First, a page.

The music industry can be ruthless, but Juan Wauters is having none of it. Since migrating to New York from Uruguay with his family when he was 18, the now-35-year-old has seen his music career grow organically.
It began in Jackson Heights, where he played backyard shows with his first band, the Beets. They met Mike Sniper, the founder of the record label Captured Tracks (DIIV, Molly Burch). The band's 2009 album, Spit in the Face of People Who Don't Want to Be Cool, became the first full-length record released on the respected independent label. Wauters released his solo debut, N.A.P.: North American Poetry, on the label in 2014, and Who Me? followed in 2015.
On his latest album, Introducing Juan Pablo, Wauters reclaims his full name. Like many immigrants, he dropped his middle name when he moved to the United States. His name is Juan Pablo, but in the States, he became known only as Juan. Wauters says the album represents a reclaiming of his identity not only as a person but also as an artist who nearly succumbed to the pressures and trappings of the music industry. "I almost fell into the grid of 'This should be done like this' in recording albums, touring, and doing it in the most traditional way," he admits. "I had a little bit of a freakout."
The singer-songwriter, who sings in both English and Spanish, spent the past three years touring and experiencing the negative sides of the music industry that led him to his realization. "I'm friends with everyone that I come across in this lifestyle, but everybody is worried about hitting it. When I first started, I thought that must be the way... You have to record an album quickly, go out on the road, show the songs to people, come offstage and go to the next show, and then record another album," he reflects. "It wasn't working for me."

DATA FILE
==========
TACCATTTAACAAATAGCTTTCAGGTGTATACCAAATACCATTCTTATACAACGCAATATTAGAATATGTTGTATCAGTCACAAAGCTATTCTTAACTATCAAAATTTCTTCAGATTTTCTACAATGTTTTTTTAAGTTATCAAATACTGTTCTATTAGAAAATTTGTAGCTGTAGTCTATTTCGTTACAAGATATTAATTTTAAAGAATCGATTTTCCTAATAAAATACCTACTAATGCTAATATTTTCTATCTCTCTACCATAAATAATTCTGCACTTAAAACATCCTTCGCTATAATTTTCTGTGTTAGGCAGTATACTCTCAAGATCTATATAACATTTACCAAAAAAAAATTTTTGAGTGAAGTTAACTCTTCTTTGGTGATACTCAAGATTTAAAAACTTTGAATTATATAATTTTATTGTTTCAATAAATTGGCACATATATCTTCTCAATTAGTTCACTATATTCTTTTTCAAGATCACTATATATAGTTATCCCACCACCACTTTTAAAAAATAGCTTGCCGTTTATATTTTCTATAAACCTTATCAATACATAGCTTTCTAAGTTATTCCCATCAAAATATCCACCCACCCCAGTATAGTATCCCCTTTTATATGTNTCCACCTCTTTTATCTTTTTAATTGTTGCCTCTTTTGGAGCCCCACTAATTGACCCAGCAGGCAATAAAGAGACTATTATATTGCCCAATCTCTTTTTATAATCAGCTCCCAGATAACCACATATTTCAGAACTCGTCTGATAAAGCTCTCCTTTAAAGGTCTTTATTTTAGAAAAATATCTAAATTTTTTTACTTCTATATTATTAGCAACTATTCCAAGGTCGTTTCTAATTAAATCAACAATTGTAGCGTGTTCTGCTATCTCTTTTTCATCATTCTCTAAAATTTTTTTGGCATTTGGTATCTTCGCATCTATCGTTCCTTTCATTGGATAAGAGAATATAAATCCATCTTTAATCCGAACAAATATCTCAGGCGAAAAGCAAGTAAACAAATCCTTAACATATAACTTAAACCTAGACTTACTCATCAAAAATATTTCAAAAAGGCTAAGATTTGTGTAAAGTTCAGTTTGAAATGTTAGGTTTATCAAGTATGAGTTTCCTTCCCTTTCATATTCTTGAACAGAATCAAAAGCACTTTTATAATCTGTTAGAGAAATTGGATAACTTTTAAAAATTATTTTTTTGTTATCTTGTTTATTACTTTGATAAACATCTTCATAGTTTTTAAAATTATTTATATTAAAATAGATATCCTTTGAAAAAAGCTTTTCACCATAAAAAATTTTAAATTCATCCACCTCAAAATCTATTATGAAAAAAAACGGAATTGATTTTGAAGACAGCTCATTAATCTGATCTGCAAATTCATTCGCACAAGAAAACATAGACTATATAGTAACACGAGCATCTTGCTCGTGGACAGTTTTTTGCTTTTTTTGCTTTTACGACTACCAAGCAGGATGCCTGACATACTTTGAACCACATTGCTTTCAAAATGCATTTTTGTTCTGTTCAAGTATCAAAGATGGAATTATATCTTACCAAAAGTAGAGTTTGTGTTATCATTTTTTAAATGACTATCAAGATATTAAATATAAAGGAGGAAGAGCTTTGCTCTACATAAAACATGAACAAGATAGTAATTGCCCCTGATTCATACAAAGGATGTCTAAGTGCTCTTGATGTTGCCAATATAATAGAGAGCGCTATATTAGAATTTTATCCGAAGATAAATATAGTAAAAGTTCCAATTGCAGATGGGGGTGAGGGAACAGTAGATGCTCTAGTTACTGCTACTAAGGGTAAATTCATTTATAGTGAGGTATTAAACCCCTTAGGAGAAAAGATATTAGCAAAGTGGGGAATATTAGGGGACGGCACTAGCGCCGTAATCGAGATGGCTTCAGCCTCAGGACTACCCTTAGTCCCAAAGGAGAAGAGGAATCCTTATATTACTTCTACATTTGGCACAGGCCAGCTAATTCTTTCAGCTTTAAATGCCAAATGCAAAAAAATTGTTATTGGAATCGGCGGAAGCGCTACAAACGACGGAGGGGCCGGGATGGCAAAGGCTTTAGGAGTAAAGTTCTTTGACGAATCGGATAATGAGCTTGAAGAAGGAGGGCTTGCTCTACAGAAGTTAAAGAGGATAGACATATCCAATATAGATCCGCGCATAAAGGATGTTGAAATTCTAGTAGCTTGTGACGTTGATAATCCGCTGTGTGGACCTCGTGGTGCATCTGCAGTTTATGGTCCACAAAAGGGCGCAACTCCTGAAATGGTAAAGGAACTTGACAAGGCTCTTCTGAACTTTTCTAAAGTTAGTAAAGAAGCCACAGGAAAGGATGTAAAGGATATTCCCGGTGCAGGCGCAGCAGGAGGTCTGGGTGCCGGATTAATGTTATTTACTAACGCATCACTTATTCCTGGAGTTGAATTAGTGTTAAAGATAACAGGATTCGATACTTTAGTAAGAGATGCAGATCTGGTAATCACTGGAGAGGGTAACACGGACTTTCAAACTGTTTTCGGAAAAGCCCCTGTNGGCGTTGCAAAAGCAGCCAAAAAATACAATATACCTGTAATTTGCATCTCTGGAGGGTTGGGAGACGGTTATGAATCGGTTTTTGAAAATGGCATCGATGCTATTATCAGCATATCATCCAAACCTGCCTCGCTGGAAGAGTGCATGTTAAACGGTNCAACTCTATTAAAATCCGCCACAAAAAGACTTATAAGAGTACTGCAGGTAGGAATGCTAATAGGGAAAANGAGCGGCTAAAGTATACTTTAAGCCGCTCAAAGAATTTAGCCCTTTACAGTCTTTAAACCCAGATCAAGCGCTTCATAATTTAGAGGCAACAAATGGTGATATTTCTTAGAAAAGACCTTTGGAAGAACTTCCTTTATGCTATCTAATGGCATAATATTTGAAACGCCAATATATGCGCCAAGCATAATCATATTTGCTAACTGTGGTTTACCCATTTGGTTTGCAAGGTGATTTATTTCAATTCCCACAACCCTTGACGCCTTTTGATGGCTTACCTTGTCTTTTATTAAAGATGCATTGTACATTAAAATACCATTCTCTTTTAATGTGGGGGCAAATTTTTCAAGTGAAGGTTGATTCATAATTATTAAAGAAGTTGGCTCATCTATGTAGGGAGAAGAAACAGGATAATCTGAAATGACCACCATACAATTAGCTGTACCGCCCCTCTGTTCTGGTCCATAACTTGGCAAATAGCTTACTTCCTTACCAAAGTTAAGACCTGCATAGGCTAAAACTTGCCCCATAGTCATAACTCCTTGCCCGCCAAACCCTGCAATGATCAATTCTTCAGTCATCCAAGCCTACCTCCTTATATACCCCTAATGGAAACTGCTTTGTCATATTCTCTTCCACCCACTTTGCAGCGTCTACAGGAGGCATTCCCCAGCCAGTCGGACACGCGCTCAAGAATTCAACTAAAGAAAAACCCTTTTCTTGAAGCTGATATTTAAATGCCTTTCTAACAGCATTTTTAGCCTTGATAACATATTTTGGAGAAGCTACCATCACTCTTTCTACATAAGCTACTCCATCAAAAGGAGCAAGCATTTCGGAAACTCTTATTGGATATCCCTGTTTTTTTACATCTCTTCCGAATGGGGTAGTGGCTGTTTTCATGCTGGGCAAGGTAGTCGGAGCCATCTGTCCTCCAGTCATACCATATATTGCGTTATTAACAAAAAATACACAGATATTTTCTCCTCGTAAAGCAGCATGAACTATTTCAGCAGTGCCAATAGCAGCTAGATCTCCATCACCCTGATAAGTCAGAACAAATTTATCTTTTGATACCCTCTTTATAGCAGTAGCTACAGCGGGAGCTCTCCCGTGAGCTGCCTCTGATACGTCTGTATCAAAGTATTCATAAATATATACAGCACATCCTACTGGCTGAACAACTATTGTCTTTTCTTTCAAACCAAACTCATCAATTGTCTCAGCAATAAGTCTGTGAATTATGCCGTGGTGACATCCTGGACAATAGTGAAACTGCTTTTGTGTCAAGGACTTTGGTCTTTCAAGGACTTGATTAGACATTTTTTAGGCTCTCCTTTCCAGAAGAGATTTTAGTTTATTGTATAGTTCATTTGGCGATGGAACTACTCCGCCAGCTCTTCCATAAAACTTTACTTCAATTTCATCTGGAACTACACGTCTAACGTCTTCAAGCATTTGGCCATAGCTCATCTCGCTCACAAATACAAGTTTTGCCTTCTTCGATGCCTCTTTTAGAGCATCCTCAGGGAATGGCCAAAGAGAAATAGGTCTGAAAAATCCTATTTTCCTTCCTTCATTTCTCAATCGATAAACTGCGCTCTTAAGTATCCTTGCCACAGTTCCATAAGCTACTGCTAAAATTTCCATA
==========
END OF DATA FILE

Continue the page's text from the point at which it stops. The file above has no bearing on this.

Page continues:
Even after he jumped off the hamster wheel, Wauters' prolificness and creative pace are impressive. Introducing Juan Pablo is his second album of 2019, coming just four months after the release of his first completely Spanish-language album, La Onda de Juan Pablo. Though fast-paced, Wauters' recent approach to releasing albums is indicative of his aim to follow nontraditional album cycles. Despite releasing two albums this year, he says he's taking his time to create and letting his path form at its own pace. "I'm living it slowly, letting it be, and not rushing," he says.
Juan Wauters. With Ben Katzman's DeGreaser. 10 p.m. Friday, October 18, at Las Rosas, 2898 NW Seventh Ave., Miami; lasrosasbar.com. Admission is free.
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